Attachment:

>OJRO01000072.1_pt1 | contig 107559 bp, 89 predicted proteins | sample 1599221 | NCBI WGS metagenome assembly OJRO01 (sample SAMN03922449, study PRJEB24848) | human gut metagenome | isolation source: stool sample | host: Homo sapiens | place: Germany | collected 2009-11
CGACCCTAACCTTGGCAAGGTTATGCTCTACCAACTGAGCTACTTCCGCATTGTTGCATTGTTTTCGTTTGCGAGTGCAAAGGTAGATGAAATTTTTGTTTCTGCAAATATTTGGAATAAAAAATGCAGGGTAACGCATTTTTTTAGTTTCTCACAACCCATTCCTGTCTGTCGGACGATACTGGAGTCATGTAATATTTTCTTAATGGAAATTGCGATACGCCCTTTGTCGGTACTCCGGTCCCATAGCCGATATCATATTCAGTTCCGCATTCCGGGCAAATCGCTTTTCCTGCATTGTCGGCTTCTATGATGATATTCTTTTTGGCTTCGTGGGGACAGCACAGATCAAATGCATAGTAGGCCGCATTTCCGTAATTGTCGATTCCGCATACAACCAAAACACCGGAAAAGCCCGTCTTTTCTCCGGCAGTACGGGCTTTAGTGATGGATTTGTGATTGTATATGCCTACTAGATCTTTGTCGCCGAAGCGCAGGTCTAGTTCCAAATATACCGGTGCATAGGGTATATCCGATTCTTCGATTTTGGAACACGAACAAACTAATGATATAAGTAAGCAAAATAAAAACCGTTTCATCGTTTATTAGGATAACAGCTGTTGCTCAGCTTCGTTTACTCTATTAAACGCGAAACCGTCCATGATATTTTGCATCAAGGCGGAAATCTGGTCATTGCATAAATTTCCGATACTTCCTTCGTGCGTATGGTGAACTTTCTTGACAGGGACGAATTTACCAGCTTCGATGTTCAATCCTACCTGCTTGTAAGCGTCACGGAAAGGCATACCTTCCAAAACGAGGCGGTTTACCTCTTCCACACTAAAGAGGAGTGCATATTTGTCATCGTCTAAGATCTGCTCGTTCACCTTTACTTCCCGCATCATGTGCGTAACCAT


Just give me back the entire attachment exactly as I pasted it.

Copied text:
>OJRO01000072.1_pt1 | contig 107559 bp, 89 predicted proteins | sample 1599221 | NCBI WGS metagenome assembly OJRO01 (sample SAMN03922449, study PRJEB24848) | human gut metagenome | isolation source: stool sample | host: Homo sapiens | place: Germany | collected 2009-11
CGACCCTAACCTTGGCAAGGTTATGCTCTACCAACTGAGCTACTTCCGCATTGTTGCATTGTTTTCGTTTGCGAGTGCAAAGGTAGATGAAATTTTTGTTTCTGCAAATATTTGGAATAAAAAATGCAGGGTAACGCATTTTTTTAGTTTCTCACAACCCATTCCTGTCTGTCGGACGATACTGGAGTCATGTAATATTTTCTTAATGGAAATTGCGATACGCCCTTTGTCGGTACTCCGGTCCCATAGCCGATATCATATTCAGTTCCGCATTCCGGGCAAATCGCTTTTCCTGCATTGTCGGCTTCTATGATGATATTCTTTTTGGCTTCGTGGGGACAGCACAGATCAAATGCATAGTAGGCCGCATTTCCGTAATTGTCGATTCCGCATACAACCAAAACACCGGAAAAGCCCGTCTTTTCTCCGGCAGTACGGGCTTTAGTGATGGATTTGTGATTGTATATGCCTACTAGATCTTTGTCGCCGAAGCGCAGGTCTAGTTCCAAATATACCGGTGCATAGGGTATATCCGATTCTTCGATTTTGGAACACGAACAAACTAATGATATAAGTAAGCAAAATAAAAACCGTTTCATCGTTTATTAGGATAACAGCTGTTGCTCAGCTTCGTTTACTCTATTAAACGCGAAACCGTCCATGATATTTTGCATCAAGGCGGAAATCTGGTCATTGCATAAATTTCCGATACTTCCTTCGTGCGTATGGTGAACTTTCTTGACAGGGACGAATTTACCAGCTTCGATGTTCAATCCTACCTGCTTGTAAGCGTCACGGAAAGGCATACCTTCCAAAACGAGGCGGTTTACCTCTTCCACACTAAAGAGGAGTGCATATTTGTCATCGTCTAAGATCTGCTCGTTCACCTTTACTTCCCGCATCATGTGCGTAACCAT